In the wake of this disaster, Japan has declared a state of emergency at five power plants and is monitoring troubles in others. There have reportedly been explosions and the potential of meltdown at the Fukushima Nuclear Power plant as well as at least two others. As for the subsequent elevated radiation levels, reported by the Guardian, “a Japanese nuclear safety panel said radiation levels were 1,000 times higher than normal in a control room and eight times higher than normal just outside the plant.” The radiation levels have since increased and are so high that it has prompted U.S. military vessels stationed 100 miles out to sea to relocate. These levels are difficult to gauge accurately and experts suggest that the levels may well be much higher elsewhere. The threat continues to grow as nuclear containment units are threatened by explosions and breaching of the units by flood waters.

Commentators are expressing consternation as to why the Japanese Nuclear plants are not behaving exactly as designed and predicted, which generates further cause for concern. Given the highly sophisticated operation and monitoring at the Japanese plants, perhaps the best in the world, and their anticipation of such threats from earthquakes it likely makes theirs the best possible scenario in case of disaster. The outcome has not been good and threatens to become far worse.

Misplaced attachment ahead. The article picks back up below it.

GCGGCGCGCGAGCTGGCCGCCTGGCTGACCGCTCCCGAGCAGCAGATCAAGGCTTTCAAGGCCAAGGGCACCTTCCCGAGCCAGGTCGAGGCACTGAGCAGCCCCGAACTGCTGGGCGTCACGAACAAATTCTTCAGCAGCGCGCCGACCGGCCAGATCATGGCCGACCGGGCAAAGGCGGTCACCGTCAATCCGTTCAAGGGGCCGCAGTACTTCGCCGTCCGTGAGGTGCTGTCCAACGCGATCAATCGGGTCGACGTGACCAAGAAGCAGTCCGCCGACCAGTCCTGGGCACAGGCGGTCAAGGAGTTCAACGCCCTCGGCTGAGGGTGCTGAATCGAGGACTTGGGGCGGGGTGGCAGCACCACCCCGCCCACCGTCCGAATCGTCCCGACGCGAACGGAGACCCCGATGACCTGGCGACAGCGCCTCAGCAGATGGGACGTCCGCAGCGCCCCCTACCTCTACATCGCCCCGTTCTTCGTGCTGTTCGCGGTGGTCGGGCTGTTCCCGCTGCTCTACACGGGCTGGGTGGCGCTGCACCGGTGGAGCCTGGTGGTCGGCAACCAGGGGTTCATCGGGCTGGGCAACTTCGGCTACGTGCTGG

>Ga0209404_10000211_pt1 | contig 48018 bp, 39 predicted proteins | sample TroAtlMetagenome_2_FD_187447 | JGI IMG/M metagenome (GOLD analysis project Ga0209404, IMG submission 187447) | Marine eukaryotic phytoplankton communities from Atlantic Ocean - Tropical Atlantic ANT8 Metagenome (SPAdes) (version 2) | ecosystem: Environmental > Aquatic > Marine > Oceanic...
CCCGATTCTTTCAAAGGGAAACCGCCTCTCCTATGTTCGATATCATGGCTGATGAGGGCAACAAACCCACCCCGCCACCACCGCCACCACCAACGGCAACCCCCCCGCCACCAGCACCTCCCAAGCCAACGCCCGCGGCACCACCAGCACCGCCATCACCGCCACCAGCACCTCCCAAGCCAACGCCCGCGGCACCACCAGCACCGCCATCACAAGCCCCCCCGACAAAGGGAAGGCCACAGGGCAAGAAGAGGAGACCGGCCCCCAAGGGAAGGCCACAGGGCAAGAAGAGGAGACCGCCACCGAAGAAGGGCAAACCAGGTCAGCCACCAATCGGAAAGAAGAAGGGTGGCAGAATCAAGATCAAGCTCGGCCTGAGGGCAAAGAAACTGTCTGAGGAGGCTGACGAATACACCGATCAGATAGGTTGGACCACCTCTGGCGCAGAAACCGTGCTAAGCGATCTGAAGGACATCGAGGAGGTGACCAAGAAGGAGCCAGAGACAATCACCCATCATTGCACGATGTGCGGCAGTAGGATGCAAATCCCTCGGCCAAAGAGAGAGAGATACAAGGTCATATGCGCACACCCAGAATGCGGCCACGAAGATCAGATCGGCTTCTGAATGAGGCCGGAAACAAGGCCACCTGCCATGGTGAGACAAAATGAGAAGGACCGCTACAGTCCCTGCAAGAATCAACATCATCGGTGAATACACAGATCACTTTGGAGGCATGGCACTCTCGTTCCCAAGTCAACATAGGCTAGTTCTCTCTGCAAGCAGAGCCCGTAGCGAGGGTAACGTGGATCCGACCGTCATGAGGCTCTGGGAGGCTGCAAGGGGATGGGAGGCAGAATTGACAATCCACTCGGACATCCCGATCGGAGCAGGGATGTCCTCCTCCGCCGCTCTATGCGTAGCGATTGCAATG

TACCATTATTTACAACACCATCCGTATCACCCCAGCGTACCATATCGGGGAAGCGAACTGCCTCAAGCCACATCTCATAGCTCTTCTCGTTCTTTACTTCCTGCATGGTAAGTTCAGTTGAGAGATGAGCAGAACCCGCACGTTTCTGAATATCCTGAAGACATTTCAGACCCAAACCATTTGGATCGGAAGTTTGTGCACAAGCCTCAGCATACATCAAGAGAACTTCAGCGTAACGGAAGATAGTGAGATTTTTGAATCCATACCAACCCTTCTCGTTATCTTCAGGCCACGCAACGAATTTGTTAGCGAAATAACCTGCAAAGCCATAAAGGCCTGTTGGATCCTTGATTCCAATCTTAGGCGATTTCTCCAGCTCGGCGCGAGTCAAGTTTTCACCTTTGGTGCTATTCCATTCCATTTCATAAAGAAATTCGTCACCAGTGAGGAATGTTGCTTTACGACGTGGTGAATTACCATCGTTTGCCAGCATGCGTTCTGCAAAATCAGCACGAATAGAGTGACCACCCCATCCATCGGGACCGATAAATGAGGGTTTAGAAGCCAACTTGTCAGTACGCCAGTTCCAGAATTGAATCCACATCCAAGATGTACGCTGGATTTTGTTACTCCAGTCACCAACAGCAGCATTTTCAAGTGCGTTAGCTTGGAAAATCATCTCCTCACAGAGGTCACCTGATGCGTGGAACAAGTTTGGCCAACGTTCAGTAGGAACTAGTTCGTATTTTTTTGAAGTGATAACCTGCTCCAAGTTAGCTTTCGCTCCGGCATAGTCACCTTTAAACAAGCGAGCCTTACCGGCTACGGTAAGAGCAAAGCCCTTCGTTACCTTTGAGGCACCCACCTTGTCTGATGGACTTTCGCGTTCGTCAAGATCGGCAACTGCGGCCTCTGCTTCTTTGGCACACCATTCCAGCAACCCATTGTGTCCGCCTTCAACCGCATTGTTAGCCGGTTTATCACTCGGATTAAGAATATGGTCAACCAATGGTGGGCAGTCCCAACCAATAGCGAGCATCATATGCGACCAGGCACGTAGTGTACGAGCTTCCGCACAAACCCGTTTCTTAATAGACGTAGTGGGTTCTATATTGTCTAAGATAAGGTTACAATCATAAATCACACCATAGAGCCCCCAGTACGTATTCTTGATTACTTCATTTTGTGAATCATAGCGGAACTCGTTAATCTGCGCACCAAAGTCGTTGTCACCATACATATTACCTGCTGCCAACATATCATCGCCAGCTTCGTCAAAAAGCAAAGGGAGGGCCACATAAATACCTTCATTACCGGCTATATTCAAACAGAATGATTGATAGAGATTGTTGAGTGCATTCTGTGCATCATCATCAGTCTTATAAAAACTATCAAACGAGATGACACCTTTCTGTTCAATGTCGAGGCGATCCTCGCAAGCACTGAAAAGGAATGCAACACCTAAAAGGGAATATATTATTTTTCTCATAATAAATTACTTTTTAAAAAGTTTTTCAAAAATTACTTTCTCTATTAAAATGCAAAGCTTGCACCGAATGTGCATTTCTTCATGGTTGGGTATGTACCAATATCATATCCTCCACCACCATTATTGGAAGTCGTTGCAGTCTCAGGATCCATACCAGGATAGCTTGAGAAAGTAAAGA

The response from the nuclear industry in the U.S., as expressed in the mainstream media, that a similar disaster could not happen in the United States and radiation levels are not extremely threatening, is patently false according to experts. There is reason to believe that there will be immediate and long-term detrimental public health threats in Japan associated with vast amounts of leaked radiation due to malfunctions. It is also critical to acknowledge that many of the Japanese reactors are identical to, and made by the same companies, as nuclear power plants here in the United States.

Moreover, significant safety concerns have arisen associated with the design of the reactors in the new nuclear plant to be built in Georgia as outlined by Mother Jones. According to the article:

“The Nuclear Regulatory Commission (NRC) rejected the proposal after determining that the shield design would not protect the reactor from earthquakes, tornadoes, hurricanes, and airplane crashes. Michael Johnson, director of the NRC’s Office of New Reactors, noted that the agency had ‘consistently laid out our questions’ to Westinghouse about the design, which did not yet meet ‘fundamental engineering standards’.”

Obviously these concerns are highlighted by the recent events in Japan.